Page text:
RETIREMENT I 2030 FUND T ROWE PRICE ASSOCIATES ATTN FUND ACCOUNTING DEPT

8.41

RETIREMENT I 2040 FUND T ROWE PRICE ASSOCIATES ATTN FUND ACCOUNTING DEPT

8.44

WELLS FARGO BANK FBO VARIOUS RETIREMENT PLANS VOYA INSTITUTIONAL TRUST COMPANY

5.41 6.82

CHARLES SCHWAB & CO INC 13.34 REINVEST ACCOUNT ATTN MUTUAL FUND DEPT T. Rowe Price Associates, Inc. is a wholly owned subsidiary of T. Rowe Price Group, Inc., each a Maryland corporation. Shares owned by T. Rowe Price Associates, Inc. may represent discretionary investments and/or a contribution to the fund at its inception that provided the fund with sufficient capital to invest in accordance with its investment program. At the level of ownership indicated, T. Rowe Price Associates, Inc. may be able to determine the outcome of most issues that were submitted to shareholders for vote. T. Rowe Price Trust Company is a wholly owned subsidiary of T. Rowe Price Associates, Inc., which is a wholly owned subsidiary of T. Rowe Price Group, Inc., each a Maryland corporation. T. Rowe Price Trust Company is not the beneficial owner of these shares. Such shares are held of record by T. Rowe Price Trust Company and are normally voted by various retirement plans and retirement plan participants. At the level of ownership indicated, the shareholder may be able to determine the outcome of any matters affecting a fund or one of its classes that are submitted to shareholders for vote. The indicated percentage of the outstanding shares of this fund are owned by another T. Rowe Price fund and held in the nominee name indicated. Shares of the fund are “echo-voted” by the T. Rowe Price fund that owns the shares in the same proportion that the shares of the underlying fund are voted by other shareholders. T. Rowe Price Retirement Plan Services, Inc., is a wholly owned subsidiary of T. Rowe Price Associates, Inc., which is a wholly owned subsidiary of T Rowe Price Group, Inc., each a Maryland corporation. T. Rowe Price Retirement Plan Services, Inc. is not the beneficial owner of these shares. Such shares are held of record by T. Rowe Price Retirement Plan Services, Inc. and are normally voted by various retirement plans and retirement plan participants.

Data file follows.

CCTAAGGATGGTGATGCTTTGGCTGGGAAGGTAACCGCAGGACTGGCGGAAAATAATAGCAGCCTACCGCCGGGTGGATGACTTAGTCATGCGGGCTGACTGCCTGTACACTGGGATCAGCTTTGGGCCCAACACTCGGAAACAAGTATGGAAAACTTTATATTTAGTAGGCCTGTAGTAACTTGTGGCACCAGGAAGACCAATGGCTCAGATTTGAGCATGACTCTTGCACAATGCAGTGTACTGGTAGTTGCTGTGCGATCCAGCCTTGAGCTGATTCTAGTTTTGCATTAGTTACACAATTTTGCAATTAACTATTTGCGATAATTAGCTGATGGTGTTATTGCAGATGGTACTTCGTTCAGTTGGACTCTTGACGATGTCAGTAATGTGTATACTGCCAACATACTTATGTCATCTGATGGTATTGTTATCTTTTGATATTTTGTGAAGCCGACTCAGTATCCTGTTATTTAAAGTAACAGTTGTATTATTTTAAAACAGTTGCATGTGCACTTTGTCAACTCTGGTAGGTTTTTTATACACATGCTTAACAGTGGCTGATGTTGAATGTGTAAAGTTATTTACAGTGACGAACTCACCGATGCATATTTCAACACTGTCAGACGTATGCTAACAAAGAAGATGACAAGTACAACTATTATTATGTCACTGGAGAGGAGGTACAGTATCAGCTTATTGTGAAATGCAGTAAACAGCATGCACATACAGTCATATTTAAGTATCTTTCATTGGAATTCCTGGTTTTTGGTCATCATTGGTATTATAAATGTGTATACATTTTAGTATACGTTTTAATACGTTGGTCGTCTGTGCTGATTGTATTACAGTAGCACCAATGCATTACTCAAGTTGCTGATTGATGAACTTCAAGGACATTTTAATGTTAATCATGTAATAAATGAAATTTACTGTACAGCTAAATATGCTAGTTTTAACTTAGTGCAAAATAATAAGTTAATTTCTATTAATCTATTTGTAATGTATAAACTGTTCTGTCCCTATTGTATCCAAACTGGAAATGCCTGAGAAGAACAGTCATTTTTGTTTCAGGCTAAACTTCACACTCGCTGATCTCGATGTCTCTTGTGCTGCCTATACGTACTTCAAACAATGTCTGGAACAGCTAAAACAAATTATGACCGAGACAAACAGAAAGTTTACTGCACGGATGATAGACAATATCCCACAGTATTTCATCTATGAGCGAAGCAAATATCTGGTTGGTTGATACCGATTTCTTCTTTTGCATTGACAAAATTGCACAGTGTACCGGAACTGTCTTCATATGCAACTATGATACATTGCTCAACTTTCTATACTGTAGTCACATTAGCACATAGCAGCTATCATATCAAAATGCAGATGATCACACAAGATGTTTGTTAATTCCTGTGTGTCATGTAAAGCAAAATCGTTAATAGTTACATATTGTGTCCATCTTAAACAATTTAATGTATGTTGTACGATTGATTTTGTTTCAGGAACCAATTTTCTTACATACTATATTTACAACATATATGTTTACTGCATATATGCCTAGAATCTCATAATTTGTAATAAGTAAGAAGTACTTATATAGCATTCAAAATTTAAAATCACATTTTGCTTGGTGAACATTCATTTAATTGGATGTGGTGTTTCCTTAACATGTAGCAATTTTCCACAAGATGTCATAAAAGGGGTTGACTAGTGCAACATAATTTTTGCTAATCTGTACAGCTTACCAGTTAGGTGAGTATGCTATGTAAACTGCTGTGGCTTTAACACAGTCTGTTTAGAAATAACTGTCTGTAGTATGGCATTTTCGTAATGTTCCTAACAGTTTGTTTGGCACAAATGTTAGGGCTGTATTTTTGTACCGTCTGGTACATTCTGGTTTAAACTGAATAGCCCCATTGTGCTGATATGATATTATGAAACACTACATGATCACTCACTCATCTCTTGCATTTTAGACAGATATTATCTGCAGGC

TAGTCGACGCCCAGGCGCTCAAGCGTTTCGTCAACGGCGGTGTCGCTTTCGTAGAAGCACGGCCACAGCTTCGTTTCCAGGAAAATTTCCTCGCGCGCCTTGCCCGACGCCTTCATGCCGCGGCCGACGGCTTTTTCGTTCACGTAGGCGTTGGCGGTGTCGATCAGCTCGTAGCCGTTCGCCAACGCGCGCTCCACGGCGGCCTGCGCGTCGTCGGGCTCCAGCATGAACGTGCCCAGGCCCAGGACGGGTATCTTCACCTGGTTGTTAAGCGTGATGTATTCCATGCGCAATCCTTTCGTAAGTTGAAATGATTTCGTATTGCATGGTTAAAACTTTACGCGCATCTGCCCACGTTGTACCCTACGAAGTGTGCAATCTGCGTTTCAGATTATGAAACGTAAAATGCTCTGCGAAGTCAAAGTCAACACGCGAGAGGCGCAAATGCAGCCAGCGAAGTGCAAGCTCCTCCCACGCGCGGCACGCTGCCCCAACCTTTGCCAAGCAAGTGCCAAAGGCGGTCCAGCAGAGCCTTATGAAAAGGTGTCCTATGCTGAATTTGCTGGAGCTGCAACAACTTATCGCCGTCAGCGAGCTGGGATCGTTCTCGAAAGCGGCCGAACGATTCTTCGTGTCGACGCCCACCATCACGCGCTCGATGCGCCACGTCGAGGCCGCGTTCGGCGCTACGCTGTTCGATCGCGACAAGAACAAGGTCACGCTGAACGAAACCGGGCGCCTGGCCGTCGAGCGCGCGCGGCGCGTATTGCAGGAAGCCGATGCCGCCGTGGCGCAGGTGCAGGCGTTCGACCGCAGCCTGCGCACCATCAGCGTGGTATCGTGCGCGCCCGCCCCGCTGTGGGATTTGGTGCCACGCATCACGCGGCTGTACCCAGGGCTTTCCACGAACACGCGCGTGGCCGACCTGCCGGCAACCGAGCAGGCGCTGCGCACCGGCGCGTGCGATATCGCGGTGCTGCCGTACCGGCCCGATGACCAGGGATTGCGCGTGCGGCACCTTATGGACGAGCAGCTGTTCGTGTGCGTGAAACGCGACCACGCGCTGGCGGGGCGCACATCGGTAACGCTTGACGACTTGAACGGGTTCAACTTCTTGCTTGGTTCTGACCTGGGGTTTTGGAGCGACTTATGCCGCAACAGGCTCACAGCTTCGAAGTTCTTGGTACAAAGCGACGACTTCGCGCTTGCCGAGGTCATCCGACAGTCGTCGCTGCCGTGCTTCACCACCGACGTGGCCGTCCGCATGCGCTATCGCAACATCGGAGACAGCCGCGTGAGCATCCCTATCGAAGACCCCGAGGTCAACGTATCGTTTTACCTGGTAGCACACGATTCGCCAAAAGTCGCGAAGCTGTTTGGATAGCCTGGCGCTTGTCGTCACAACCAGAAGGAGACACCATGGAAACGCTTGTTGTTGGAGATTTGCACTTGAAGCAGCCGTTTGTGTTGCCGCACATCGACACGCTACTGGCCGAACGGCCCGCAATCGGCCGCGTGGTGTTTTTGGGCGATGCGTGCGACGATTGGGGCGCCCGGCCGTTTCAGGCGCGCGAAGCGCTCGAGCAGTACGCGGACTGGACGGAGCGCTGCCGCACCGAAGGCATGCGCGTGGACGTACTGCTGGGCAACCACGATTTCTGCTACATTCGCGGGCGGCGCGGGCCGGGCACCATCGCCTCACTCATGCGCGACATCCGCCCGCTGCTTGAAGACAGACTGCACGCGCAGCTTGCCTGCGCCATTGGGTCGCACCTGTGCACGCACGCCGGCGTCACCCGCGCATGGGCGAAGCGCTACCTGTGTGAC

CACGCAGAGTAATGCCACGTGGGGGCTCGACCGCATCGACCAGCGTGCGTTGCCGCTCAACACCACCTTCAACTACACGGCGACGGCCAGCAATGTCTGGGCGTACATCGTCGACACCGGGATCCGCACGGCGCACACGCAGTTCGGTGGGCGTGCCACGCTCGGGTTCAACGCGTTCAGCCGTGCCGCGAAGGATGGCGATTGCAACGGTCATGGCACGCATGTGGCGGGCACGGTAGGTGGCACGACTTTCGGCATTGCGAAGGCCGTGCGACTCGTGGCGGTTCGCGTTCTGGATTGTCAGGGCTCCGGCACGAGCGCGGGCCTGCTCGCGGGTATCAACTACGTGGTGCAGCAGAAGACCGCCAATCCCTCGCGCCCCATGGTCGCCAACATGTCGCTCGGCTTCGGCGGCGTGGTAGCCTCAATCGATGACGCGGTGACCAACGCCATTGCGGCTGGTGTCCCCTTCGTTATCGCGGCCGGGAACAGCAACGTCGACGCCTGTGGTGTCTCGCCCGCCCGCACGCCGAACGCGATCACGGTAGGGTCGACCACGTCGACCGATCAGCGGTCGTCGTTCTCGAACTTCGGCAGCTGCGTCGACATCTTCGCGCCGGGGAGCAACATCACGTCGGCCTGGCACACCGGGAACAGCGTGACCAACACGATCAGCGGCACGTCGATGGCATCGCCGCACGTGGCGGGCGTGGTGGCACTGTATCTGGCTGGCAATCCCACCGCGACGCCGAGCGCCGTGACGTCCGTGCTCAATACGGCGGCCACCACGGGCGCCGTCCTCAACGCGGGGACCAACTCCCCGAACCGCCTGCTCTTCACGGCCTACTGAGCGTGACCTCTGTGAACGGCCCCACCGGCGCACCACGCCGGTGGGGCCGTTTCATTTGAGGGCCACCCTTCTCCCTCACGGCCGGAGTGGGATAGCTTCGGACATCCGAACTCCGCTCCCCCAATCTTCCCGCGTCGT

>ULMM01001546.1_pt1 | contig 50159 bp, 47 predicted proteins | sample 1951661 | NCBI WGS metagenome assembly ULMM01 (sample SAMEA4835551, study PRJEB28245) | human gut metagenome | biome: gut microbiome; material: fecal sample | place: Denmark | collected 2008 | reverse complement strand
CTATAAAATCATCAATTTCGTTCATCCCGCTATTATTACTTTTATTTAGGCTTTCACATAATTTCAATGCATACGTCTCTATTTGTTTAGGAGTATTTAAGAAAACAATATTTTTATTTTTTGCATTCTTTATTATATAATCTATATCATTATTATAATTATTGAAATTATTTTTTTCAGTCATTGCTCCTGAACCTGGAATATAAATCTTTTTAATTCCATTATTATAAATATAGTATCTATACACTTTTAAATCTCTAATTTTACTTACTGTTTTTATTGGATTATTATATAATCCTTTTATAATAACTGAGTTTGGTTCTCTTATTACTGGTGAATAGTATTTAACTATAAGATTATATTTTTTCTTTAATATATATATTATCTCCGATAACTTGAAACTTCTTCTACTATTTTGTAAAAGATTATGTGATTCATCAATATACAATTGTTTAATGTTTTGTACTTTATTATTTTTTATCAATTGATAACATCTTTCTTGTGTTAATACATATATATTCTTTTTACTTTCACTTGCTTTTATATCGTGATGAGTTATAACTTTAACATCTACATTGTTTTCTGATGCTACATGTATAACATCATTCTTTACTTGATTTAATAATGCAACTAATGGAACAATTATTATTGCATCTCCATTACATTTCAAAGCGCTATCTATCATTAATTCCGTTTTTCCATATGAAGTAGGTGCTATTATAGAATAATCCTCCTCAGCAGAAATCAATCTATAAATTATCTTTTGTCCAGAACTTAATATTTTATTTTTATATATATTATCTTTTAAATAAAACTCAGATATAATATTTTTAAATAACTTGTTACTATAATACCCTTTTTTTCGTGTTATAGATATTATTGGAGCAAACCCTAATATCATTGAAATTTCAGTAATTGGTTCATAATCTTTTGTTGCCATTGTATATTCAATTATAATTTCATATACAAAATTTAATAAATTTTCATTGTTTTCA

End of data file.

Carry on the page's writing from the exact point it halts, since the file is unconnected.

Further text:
INVESTMENT MANAGEMENT AGREEMENTS T. Rowe Price is the investment adviser for all of the Price Funds and has executed an Investment Management Agreement with each fund. For certain Price Funds, T. Rowe Price has entered into an investment subadvisory agreement with T. Rowe Price International, Price Hong Kong, and/or Price Singapore. T. Rowe Price, T. Rowe Price International, Price Hong Kong, and Price Singapore are hereinafter referred to collectively as “Investment Managers.” T. Rowe Price is a wholly owned subsidiary of T. Rowe Price Group, Inc. T. Rowe Price International is a wholly owned subsidiary of T. Rowe Price. Price Hong Kong and Price Singapore are wholly owned subsidiaries of T. Rowe Price International. Investment Management Services

Under the Investment Management Agreements, T. Rowe Price is responsible for supervising and overseeing investments of the funds in accordance with the funds’ investment objectives, programs, and restrictions as provided in the funds’ prospectuses and this SAI. In addition, T. Rowe Price provides the funds with certain

193